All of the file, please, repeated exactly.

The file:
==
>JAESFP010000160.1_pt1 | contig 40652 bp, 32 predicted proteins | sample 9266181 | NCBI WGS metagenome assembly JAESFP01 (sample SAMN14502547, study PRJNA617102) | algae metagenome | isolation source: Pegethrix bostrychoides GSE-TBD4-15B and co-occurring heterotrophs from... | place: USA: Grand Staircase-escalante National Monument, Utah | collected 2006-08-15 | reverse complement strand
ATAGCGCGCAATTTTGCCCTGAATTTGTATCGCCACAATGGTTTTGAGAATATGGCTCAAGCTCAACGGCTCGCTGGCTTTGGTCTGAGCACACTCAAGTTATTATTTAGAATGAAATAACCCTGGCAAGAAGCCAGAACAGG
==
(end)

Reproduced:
>JAESFP010000160.1_pt1 | contig 40652 bp, 32 predicted proteins | sample 9266181 | NCBI WGS metagenome assembly JAESFP01 (sample SAMN14502547, study PRJNA617102) | algae metagenome | isolation source: Pegethrix bostrychoides GSE-TBD4-15B and co-occurring heterotrophs from... | place: USA: Grand Staircase-escalante National Monument, Utah | collected 2006-08-15 | reverse complement strand
ATAGCGCGCAATTTTGCCCTGAATTTGTATCGCCACAATGGTTTTGAGAATATGGCTCAAGCTCAACGGCTCGCTGGCTTTGGTCTGAGCACACTCAAGTTATTATTTAGAATGAAATAACCCTGGCAAGAAGCCAGAACAGG